Howard sent to Captain Gillis for help to accomplish the work. Captain Gillis very promptly sent 2 officers and 20 men for that purpose. I then established a line of pickets, with my men in the advance, to prevent a surprise while the work was going on. Immediately after the line was formed, some rebels appeared creeping through the woods, and my men fired on them, killing 1. On hearing this firing, the officers at the mill set it on fire, destroying the whole building and machinery. I then drew in my men, and returned toward the boat. On the way I found a negro, who stated that the rebels were obstructing the river at a narrow point about 6 miles below where we lay. I consulted with Captain Gillis, and he concluded that I should go down and engage any force that might be on the river. I accordingly started at 2 p. m., and shelled the woods all the way on both sides. About 3 miles down, I saw a party of 74 or 100 men on a high bluff, but they dispersed on the first shell being fired at them. For the next 2 miles, I saw scattering parties of 4 or 5. I think I killed 2 of them with the rifle; 1 of them was in the act of taking aim when he fell. On a high bluff about 6 miles below Walkerton, I saw about 100 infantry, but they also dispersed on being fired at. I remained at this place until joined by the other boats, and then passed down unmolested to Yorktown.
I am, general, very respectfully, your obedient servant,
JOHN C. LEE,
Captain Ninety-ninth N. Y. Vols., Comdg. the Smith Briggs.
Major General E. D. KEYES,
Commanding U. S. Forces at Yorktown.
Numbers 4. Report of Lieutenant Commander James H. Gillis, U. S. Navy. U. S.
GUNBOAT COMMODORE MORRIS, Off Yorktown, Va., June 6, 1863.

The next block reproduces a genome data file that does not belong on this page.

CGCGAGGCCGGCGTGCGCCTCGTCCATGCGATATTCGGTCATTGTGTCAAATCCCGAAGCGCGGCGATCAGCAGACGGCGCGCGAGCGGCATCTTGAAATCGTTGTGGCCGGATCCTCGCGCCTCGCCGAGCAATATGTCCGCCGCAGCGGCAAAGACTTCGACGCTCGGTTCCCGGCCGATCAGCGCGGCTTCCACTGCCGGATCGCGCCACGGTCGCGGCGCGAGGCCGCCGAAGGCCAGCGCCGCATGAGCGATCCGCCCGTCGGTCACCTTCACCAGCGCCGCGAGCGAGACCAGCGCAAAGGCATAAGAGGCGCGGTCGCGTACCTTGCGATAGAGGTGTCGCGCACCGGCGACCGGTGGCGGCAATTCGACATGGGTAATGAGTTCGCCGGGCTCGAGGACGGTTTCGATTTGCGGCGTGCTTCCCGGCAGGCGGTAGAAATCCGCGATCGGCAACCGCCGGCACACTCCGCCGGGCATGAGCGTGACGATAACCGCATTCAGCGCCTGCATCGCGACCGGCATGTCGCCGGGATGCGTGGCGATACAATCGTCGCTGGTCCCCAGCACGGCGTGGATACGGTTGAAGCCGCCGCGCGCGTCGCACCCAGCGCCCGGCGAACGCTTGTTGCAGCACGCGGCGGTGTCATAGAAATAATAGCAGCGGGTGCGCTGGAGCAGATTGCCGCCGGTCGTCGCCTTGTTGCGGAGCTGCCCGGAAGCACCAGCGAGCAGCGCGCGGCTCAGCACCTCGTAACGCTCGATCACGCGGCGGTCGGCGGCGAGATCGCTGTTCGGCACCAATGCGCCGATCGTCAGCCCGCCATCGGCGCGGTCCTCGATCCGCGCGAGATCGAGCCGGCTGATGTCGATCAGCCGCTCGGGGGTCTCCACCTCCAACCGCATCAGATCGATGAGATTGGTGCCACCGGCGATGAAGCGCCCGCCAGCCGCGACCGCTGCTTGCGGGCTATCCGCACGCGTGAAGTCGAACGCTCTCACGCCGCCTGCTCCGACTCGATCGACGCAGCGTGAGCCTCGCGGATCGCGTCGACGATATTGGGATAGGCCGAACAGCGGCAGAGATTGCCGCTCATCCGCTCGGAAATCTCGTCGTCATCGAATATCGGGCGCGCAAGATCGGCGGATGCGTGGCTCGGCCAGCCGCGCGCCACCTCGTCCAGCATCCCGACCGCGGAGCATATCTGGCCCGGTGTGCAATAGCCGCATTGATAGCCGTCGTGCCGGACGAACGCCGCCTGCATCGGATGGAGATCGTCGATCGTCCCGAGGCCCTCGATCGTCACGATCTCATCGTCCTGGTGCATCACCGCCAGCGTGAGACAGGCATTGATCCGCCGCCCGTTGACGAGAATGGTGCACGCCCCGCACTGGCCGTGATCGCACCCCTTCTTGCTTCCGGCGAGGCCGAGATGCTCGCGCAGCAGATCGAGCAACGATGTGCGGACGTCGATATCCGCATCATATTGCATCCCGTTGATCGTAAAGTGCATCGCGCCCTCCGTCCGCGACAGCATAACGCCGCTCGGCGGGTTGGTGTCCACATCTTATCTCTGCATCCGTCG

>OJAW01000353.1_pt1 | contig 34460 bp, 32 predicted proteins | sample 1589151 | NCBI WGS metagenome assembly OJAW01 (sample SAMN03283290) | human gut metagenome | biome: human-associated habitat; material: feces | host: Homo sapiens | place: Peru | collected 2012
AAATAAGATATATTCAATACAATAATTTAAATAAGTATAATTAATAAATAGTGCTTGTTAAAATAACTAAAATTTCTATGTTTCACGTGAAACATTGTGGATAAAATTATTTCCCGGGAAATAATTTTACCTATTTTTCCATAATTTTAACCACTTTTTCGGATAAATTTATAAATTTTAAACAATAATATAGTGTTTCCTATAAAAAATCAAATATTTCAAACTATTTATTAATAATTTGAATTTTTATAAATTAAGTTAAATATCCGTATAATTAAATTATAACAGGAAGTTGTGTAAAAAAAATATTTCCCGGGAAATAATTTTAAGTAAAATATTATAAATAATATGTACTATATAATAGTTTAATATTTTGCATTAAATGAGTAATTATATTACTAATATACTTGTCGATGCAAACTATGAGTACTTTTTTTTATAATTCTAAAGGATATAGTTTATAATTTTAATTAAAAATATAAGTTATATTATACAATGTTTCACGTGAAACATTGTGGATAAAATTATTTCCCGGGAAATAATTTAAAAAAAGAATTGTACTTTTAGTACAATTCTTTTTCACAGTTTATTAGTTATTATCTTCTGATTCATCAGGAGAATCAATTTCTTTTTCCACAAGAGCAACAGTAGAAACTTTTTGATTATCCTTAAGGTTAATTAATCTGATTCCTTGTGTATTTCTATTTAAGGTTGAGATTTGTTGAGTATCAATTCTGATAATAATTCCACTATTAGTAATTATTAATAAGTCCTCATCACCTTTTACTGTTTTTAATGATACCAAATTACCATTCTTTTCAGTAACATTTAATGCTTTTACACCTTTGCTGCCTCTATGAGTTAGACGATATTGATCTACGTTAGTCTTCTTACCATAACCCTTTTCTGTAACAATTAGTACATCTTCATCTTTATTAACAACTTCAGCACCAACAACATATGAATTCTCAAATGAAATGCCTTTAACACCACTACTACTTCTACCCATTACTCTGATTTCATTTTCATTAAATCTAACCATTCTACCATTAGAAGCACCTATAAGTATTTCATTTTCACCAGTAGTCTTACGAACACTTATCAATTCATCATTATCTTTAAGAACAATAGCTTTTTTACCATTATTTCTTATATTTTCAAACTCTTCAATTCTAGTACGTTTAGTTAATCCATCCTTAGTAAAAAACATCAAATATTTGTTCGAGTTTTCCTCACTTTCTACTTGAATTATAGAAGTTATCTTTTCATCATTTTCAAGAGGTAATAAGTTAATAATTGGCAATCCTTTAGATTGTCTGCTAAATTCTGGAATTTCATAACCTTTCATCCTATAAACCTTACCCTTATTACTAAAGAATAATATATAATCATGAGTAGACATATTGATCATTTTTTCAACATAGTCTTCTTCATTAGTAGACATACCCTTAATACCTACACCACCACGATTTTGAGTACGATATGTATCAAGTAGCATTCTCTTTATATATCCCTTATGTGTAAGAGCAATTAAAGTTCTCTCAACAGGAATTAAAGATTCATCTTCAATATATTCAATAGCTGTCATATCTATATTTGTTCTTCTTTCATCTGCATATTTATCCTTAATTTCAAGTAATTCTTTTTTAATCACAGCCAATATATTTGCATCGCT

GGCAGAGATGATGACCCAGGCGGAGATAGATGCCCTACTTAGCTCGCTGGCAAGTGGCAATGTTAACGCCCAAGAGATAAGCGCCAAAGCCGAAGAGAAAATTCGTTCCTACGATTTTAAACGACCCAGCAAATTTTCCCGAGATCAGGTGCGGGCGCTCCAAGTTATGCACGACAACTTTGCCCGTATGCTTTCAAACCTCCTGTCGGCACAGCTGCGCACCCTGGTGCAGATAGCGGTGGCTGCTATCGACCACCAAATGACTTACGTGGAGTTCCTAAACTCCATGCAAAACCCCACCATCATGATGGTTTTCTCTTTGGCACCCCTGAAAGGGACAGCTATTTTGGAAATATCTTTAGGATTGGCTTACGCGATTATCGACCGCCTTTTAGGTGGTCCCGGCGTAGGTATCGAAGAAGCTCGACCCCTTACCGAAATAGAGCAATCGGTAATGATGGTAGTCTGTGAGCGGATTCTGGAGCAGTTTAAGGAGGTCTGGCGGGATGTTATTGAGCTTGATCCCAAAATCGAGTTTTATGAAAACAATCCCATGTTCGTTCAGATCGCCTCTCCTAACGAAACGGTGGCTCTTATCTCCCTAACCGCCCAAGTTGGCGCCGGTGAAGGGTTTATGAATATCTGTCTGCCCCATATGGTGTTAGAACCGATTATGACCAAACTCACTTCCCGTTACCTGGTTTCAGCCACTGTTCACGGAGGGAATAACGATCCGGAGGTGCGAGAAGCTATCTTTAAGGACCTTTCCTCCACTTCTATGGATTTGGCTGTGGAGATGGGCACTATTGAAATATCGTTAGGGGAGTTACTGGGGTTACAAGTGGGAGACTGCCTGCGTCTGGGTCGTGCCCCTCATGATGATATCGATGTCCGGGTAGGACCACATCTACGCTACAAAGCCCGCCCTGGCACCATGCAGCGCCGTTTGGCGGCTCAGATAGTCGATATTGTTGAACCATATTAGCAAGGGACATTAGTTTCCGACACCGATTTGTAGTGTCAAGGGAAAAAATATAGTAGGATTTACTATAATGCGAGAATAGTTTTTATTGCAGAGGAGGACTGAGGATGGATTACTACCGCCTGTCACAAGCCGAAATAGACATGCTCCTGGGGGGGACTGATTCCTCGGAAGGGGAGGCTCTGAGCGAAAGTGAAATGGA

SIR: On the evening of the 3rd instant, Major General E. D. Keyes informed me that he had an expedition on foot, for the purpose of striking an effective blow at the enemy, and asked for my co-operation, and wished me to start at once, but the boiler of this vessel having commenced to leak very badly the day before, I was obliged to repair it, and by working all night I was ready to render such assistance on the following day as the general might require, and, having informed him of my readiness, every preparation was at once made to make a raid as far as Aylett's, on the Mattapony River, where there was known to be a large foundry, which was used by the rebels for the purpose of casting guns, shot, and shell; and information had also been received that there were several factories, warehouses, and other public buildings at the place, which it was desirable to destroy. With this object in view, 400 infantry, under command of Lieutenant Colonel C. Carroll Tevis, of the Fourth Delaware Volunteers, were embarked on board of this vessel, the Commodore Jones, and the ferryboat Winnisimet, and at 8 p. m., with the army gunboat Smith